#uglyoakrefurb (Part chair)

February 13, 2015
ugly oak refurb antique captains chairs before and after bulls eye primer valspar latex pain rustoleum polyurethane sealer distressed finished product

Finally! Let’s not discuss how long it took me to finish this part of the ugly oak refurb project. Also, I’ll confess that after alllllll this time, I’ve only gotten ONE chair out of SIX completed.

Want to know why? Because a very detailed chair is a pain in the booty to refurbish. Spindle. Spindle. Spindle. Then some more spindles! And OH-YOU-FORGOT-ANOTHER-SPINDLE. That’s right. And then you get it “done” and decide it looks a little too painted, and your OCD kicks in, and before you know it, you’re the world’s biggest slacker. Okay, maybe that’s a little dramatic, but still, this single chair took me a while. But I’m in love with her. And I can’t wait until her five siblings join her around their beautiful mother table.

Deciding on what color I wanted the chairs to be was a process in and of itself. I Googled. Pinterest-ed. Collected paint swatches from Lowes. And it was hard because I knew I wanted a POP of color, but I wanted to steer clear of the primary colors. I wanted bright, and light, and cheerful, but still something that kept with the country-cozy theme I was shooting for with the table. But different from the table. All of that landed me on this minty-green swatch from Valspar. The swatch actually looked a little less bright and crisp on paper. So the finished product was a nice surprise. It’s really special and unique up against the dark top/light base of the table. And I love it. Good contrast. And it’s called Homestead Resort Spa Green (6004-5B).

Get creative with your color choices. That’s part of the fun of this kind of stuff. I mean obviously, this same color is up for grabs if you can see it around your own table. I won’t be mad. But there’s beauty in originality, right? And there’s a vast world of colors out there, so have some fun!! Mix it up. And please comment, or link, or email me, or contact me someway somehow so I can swoon over your work!!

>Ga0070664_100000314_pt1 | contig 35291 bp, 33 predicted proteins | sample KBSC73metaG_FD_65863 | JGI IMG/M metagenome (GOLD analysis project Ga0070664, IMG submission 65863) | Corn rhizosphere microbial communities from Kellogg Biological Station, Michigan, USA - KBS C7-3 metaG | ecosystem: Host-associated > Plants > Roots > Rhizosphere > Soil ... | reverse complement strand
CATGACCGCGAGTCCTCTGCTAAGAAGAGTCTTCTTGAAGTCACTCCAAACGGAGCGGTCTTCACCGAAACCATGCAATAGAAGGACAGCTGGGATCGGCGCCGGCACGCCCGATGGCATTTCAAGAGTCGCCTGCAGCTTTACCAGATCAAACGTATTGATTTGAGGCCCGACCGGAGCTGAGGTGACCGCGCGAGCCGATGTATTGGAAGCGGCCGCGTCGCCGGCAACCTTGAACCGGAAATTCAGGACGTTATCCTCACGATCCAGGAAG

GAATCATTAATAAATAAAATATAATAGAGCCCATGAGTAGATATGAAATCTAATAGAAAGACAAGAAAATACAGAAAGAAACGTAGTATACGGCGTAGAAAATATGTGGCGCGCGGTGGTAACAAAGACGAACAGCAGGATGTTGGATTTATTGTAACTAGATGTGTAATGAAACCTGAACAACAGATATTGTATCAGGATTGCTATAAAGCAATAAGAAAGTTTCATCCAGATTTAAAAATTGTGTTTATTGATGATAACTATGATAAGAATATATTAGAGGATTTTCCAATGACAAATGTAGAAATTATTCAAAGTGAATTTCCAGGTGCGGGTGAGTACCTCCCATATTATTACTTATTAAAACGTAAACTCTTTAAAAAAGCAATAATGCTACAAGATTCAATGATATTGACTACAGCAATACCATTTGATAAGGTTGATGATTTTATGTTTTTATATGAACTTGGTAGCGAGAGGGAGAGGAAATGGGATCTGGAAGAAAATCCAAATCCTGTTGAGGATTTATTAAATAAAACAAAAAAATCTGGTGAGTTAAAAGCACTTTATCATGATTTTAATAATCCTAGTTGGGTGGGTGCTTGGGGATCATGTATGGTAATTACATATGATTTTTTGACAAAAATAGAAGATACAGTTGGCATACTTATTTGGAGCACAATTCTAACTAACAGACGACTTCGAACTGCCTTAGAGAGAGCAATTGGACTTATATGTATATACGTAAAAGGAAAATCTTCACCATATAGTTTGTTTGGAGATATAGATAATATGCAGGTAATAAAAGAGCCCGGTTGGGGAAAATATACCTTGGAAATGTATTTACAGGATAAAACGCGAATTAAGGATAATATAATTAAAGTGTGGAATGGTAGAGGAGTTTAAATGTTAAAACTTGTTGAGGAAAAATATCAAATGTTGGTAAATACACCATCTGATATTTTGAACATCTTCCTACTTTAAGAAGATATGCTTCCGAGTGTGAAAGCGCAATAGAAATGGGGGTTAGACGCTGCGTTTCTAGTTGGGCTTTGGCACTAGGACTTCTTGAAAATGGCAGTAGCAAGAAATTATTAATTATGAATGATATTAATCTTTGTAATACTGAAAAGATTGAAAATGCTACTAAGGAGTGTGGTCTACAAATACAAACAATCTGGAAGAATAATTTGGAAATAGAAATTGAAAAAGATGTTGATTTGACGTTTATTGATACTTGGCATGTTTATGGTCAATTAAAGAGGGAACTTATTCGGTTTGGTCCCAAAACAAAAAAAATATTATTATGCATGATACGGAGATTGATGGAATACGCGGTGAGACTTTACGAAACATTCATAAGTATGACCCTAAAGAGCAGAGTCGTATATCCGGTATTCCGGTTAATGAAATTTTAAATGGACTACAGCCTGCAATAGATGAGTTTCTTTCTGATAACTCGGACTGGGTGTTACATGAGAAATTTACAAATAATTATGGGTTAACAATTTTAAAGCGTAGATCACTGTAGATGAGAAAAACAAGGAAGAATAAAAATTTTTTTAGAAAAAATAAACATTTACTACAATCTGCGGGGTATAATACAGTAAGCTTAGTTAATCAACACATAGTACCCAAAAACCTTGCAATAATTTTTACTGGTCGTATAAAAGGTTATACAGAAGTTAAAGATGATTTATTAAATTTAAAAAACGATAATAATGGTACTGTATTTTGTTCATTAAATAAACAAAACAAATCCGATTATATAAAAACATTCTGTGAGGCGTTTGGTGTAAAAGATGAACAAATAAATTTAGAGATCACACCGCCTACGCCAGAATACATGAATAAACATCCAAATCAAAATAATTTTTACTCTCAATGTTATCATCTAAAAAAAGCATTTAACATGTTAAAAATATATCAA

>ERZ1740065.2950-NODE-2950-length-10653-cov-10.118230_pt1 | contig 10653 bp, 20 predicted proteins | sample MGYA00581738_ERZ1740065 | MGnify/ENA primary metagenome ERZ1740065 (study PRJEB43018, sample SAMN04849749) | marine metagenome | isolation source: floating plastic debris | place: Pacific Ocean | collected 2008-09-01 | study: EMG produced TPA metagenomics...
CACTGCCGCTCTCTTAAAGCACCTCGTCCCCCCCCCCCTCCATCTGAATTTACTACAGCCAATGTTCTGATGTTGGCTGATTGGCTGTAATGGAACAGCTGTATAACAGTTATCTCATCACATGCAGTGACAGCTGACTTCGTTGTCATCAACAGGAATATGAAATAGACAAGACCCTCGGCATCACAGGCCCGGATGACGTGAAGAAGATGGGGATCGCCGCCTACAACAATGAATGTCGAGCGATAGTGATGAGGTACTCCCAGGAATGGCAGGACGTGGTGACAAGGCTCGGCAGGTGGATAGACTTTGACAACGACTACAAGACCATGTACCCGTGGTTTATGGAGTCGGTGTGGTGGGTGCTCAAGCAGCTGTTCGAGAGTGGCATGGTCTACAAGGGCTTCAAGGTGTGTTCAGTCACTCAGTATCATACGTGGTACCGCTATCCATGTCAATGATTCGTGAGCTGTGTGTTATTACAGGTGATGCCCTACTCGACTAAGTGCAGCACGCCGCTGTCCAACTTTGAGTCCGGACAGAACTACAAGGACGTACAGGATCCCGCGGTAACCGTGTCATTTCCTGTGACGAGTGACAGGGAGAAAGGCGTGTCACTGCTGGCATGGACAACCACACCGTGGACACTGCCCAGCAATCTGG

Now onto the laborious process…

ugly oak refurb part chair primer supplies before paint bulls eye water base multi-purpose primer and sealer foam roller foam angled brush

You might be surprised to find out that I did not use chalk paint for the chairs. Because they will get much use, and because they will stand out, I wanted to keep a smooth finish. Most of what I researched warned me against NOT sanding before painting. They all said the paint wouldn’t stick. And I’m here to smile and say that they were wrong. Turns out, all you need is a good all-purpose primer and sealer. Keeps the oak’s natural oils in, keeps moisture and stains out, AND gives your paint something to stick to. win-win-win.
This Bulls-eye water based primer is good stuff, and next to some of the other options on the shelf, it was on the less expensive side. Can’t say anything negative about it, except that the consistency is a little thin, so I had to put 2 good coats on to get the coverage I needed before I was able to paint. Maybe that doesn’t seem like a big deal at first read… But I can assure you that with the details and number of spindles on my set of chairs? Two coats turned into HOURS of work. But it is worth it, I promise.